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Overstimulation in Cats

Posted 11.05.15 by Emily Lindsey

Ever wonder why your sweet, nice kitty will seemingly out of nowhere lash out at you or bite you during play or petting? This is a phenomenon called overstimulation, and is pretty unique to cats. It’s not fully understood why cats become overstimulated, but each cat will display subtle warning signs that it’s time to stop whatever you’re doing.


Being able to understand feline body language is key to knowing when to stop touching your cat and leave them alone. The most likely trigger of overstimulation is touch, although cats can become overstimulated by general interaction with other animals or people. Signs of a relaxed cat include ears that are facing forward, pupils that are smaller and slit, eyes may be closed, and the tail may be gently swishing. Any change from these may be a sign that your cat is starting to feel overwhelmed.

For example, if your cat’s ears start to move to the side, flatten against the head or face backwards, discontinue whatever you’re doing and don’t touch the cat. Continued touching may result in being bitten or scratched. If your cat is lying next to you or on your lap, you don’t need to physically move them, but stop touching with your hands. This will allow your cat to calm down or run away.

Additional signs to watch for include dilated, round pupils, a tail that starts twitching more rapidly instead of a gentle swish, raised fur, and a more tense body. Individual cats will display their own set of signs that are generally consistent, so you can begin to notice patterns of behavior that may save you from being bitten or scratched!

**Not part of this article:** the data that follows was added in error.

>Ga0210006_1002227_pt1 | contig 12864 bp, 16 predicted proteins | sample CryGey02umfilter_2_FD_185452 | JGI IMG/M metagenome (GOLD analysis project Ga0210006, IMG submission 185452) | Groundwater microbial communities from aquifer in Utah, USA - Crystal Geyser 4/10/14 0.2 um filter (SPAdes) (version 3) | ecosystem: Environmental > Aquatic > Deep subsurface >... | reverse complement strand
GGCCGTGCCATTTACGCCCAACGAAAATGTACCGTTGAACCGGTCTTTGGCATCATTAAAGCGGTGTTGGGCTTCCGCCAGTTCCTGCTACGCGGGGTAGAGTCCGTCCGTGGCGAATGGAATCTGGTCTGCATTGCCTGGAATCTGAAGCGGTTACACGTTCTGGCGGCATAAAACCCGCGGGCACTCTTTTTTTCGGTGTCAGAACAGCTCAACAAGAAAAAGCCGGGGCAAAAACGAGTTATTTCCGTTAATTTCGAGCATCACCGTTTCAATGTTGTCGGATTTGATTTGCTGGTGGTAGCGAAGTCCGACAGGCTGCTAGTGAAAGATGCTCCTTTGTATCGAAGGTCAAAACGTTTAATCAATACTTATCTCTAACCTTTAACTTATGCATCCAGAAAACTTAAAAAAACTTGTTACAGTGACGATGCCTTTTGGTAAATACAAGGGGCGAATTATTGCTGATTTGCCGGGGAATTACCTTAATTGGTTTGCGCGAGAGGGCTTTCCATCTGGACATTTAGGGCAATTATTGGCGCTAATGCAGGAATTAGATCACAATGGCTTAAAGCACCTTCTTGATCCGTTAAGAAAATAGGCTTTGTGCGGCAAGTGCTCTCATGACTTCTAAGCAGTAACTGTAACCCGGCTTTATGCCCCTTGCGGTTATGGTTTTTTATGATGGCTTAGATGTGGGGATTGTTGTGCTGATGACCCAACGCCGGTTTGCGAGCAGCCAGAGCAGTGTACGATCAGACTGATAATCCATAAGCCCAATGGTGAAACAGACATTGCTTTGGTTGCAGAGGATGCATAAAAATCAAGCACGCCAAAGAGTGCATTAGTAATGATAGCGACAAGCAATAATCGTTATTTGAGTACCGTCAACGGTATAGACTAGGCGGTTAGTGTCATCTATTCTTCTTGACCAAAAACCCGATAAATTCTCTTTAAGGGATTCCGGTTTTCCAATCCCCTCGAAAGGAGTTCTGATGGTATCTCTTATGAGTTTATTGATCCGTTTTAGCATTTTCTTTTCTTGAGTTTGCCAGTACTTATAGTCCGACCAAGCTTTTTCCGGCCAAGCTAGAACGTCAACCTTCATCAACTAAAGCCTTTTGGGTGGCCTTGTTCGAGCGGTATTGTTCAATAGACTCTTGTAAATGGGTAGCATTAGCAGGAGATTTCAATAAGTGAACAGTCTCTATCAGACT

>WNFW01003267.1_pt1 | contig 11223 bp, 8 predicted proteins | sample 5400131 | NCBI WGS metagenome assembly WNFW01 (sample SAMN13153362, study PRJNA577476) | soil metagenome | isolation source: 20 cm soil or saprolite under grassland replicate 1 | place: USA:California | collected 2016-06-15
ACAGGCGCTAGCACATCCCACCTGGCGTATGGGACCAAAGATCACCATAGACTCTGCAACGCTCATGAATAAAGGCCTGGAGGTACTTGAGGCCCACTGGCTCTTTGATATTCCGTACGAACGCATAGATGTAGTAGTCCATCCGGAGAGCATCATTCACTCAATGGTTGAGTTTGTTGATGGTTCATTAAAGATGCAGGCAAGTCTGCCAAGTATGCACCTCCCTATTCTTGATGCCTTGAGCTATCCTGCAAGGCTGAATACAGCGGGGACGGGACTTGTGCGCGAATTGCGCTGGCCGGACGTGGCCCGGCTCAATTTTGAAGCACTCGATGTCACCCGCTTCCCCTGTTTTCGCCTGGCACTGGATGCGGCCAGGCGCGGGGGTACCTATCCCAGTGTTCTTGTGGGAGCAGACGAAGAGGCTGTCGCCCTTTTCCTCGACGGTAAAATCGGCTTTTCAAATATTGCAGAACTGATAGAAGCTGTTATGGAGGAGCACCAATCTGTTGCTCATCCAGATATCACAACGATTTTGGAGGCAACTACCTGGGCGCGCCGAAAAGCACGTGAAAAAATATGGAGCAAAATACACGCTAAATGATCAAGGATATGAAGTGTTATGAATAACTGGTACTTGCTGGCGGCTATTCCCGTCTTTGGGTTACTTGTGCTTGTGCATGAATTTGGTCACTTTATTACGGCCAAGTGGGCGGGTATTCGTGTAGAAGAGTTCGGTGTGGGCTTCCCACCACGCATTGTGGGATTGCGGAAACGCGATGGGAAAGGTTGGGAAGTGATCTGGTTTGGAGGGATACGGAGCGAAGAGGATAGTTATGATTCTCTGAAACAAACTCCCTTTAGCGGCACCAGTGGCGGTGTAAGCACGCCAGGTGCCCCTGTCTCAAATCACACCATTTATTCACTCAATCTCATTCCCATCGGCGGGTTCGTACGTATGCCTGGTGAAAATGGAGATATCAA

overstimulatedkitty3A playtime example:

Notice in the first picture (to the left), this cat’s ears are upright and facing forward, pupils are small, and he looks engaged and ready to play in the box. In the second picture (to the right), notice the subtle change of his ear position and that his pupils are more rounded. He’s also in a defensive position.  In the last picture, his pupils are much larger, his ears are flatter, and his body position demonstrate an overstimulated kitty! The progression of these images occurred within one minute! (Special Thanks to Dr. Barton’s kitty for modeling!)

Every cat has their own level of tolerance for petting and interaction. Some cats never tire of your affection, and some refuse it all together. Understanding your cat’s threshold will help you safely interact and build upon your bond with your cat. You can’t make an unaffectionate cat want to spend hours in your lap, but understanding their limits and stopping before pushing them too far can help you increase the amount of positive interaction with them. If you know when to stop, they may seek you out more often for those brief bonding moments!

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